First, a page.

We broke the story about HIA Velo back in August 2016. The upstart brand, led by Tony Karklins, purchased the assets of Guru Cycles and moved the equipment to Little Rock, Arkansas, with big plans to reinvent not just how carbon bicycles were made, but what could be made.
Karklins, who ran Orbea USA for a number of years and has been in the industry for some time, told us “It’s not just about making it in America, it’s about making it better here.” Using domestically sourced materials. It’s Mitsubishi carbon tow that’s prepregged in Irvine, CA, using Newport 301 resin. It’s also about offering options. Lots of paint choices, and there’ll be 12 sizes (six actual frame sizes with two head tube heights for each, with the taller one being 2cm taller – 47 to 61cm). It’s also about transparency – there won’t be any secret rooms, they’ll show the entire process- and user friendliness, with a BSA threaded bottom bracket, refined cable management with easy internal runs, and a lifetime warranty plus repair service if you wreck it. The repairs, if it’s user error that necessitated it, will generally be a couple hundred bucks since that’s what it actually really costs and won’t void your warranty.
The other big ingredient (and big news) is their signing on as the exclusive bicycle manufacturer to use Innegra high modulus polypropylene fibers. Innegra is made ion Greenville, South Carolina, and is added to HIA’s carbon fibers to prevent the frame from breaking apart in a crash. Or, more importantly, it’ll keep the frame together if you get a hidden crack, it’ll allow the frame to slowly reveal the danger zone rather than a sudden, catastrophic failure. Beyond the safety aspects, it’s flexible, so it’s used in higher quantities in areas like the chainstays and fork legs to add compliance and comfort to the bike.
The video above shows how it holds things together. The first card is layered carbon/Innegra/carbon, the second is Innegra/carbon/Innegra. Note that neither actually comes completely apart despite my best efforts. Potential trolls should also note that except for severe impacts, your tubes are not ever likely to be subjected to bending forces like this. This is an extreme example to show material properties. Also, frames will have many more layers than three.
Karklins said Innegra adds about 25-30 grams to the frame. They’re currently at an 875g frame weight for size 56. Fork weight is claimed around 325g and will also be made in house.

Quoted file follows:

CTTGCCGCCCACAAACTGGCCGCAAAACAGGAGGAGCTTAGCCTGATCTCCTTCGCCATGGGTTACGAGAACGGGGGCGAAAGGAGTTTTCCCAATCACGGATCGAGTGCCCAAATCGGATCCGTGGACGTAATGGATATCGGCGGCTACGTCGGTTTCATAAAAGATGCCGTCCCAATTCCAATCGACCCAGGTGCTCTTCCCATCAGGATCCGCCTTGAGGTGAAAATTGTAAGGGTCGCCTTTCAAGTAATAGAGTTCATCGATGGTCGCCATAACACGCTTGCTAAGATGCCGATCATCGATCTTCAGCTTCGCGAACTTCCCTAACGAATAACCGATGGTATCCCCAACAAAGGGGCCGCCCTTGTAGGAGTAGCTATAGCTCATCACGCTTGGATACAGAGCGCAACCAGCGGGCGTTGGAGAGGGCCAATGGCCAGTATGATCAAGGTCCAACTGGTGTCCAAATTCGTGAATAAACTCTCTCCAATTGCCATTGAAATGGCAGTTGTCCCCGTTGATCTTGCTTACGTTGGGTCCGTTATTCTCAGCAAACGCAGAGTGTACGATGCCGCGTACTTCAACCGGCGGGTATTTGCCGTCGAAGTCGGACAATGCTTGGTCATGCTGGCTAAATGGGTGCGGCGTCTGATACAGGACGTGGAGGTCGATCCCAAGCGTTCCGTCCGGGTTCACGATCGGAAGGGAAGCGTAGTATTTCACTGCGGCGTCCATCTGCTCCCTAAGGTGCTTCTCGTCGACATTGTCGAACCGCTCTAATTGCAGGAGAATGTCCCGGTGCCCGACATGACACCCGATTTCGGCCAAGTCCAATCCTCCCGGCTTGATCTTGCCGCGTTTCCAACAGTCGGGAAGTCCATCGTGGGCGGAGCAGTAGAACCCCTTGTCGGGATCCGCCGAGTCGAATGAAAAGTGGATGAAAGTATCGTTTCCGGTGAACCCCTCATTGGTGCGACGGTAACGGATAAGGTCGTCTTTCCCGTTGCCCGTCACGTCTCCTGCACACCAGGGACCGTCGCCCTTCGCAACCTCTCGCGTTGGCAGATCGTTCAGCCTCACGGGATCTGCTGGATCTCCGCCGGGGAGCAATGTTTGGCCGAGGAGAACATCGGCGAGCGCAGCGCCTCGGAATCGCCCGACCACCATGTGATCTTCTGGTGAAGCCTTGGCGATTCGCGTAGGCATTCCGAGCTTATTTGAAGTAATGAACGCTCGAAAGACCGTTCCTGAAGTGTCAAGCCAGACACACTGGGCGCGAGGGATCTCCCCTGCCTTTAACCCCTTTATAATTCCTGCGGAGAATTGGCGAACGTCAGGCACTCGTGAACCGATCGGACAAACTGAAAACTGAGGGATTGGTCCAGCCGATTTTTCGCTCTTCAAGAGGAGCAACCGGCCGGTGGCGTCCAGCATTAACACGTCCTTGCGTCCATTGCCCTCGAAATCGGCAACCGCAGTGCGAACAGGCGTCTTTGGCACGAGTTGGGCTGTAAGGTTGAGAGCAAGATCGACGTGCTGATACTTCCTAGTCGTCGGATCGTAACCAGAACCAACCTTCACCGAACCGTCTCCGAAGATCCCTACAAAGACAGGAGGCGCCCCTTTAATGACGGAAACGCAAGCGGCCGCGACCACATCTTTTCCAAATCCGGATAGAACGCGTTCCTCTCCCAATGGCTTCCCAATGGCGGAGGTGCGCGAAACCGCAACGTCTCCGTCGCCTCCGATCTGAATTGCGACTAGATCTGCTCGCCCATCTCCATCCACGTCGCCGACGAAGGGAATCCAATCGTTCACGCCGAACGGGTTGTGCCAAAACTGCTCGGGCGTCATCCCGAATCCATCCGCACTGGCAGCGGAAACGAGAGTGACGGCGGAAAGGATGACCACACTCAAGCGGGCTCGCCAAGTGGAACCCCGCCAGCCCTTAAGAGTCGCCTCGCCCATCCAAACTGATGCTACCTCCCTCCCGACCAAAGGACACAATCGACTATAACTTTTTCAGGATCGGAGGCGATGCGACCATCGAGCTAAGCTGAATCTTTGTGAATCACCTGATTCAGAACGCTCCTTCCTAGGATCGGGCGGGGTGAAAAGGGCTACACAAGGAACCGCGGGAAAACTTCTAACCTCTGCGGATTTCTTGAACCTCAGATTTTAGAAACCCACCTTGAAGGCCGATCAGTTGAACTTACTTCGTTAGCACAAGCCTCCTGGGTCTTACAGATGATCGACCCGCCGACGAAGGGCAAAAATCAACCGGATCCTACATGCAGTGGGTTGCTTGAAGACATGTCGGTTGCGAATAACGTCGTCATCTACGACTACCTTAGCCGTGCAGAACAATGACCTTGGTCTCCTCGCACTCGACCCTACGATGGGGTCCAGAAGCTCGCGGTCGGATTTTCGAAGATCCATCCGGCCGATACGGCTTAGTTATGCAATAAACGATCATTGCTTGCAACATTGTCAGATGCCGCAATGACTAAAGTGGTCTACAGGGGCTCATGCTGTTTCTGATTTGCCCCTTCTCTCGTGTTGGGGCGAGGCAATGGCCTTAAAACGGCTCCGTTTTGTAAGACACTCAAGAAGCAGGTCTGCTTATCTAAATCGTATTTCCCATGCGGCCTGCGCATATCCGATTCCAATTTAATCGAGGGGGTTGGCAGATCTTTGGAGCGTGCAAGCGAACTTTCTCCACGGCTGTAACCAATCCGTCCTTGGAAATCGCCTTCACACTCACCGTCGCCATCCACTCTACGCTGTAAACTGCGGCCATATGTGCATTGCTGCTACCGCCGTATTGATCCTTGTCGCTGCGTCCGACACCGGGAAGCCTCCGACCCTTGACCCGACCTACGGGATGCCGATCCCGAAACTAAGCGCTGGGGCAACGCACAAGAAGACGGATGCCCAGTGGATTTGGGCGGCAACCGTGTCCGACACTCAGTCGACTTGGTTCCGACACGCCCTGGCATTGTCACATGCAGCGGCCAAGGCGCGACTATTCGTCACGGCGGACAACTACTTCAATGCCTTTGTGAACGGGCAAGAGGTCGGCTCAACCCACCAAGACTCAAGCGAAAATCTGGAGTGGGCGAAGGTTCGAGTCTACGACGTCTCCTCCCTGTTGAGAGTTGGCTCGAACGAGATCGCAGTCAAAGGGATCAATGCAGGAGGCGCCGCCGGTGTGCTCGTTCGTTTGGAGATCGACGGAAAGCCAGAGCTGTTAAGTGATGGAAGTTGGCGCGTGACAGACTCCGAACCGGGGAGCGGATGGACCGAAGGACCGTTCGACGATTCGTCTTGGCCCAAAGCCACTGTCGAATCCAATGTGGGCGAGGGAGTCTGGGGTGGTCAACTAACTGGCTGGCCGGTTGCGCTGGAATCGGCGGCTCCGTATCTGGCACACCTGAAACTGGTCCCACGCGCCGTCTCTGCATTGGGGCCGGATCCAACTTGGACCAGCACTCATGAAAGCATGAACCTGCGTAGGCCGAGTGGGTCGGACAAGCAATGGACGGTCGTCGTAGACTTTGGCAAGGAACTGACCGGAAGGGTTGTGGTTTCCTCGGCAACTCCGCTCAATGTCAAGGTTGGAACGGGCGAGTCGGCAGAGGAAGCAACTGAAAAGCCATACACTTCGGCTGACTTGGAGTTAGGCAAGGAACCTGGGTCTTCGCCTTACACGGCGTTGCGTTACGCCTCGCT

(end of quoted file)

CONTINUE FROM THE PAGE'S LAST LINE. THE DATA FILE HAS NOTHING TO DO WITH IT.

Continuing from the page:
Logos are minimal, with the Allied logo on the seat tube being aluminum that’s flush with the paint finish. The Eagle logo covers the ports when the bike’s equipped with SRAM eTAP, but for mechanical drivetrains, the wings will flare up to act as cable stops.
Small touches like the Eagle on other cable stops helps brand it without being obnoxious.
As for this brilliant chrome finish, they purchased CyclArt and relocated Jim Cunningham from San Diego, CA, to Little Rock, AR. The process is something they’re working on as a stock option, should be available in about six months. It’s a $600 paint upgrade option because it requires an absolutely perfect finish and about two days of work. They say it’s also surprisingly lightweight. Their goal is to introduce a new paint option every week, though, so more affordable looks should be forthcoming. The Frames are made and stored raw, then painted and assembled on demand.
“When I got into the industry, every brand made their own bikes,” said Karklins. “Now, it’s a sea of sameness, with everybody doing virtually the exact same thing often in the exact same places.”
This first model is called Alfa, and it’s their top level road bike from which everything else will be derived. Retail is $2,700 for frame, fork and Cane Creek headset. Their website’s build configurator with all options will be online next week. Look for SRAM and Shimano equipped complete bikes with various upgrade/downgrade options to suit your needs.
A gravel-ready disc brake version will launch at NAHBS that’ll hold up to a 40c tire. This Alfa road bike can take up to a 28c with Dura-Ace brakes, but basically will hold as large of a tire as your modern road bike rim caliper brakes can accommodate.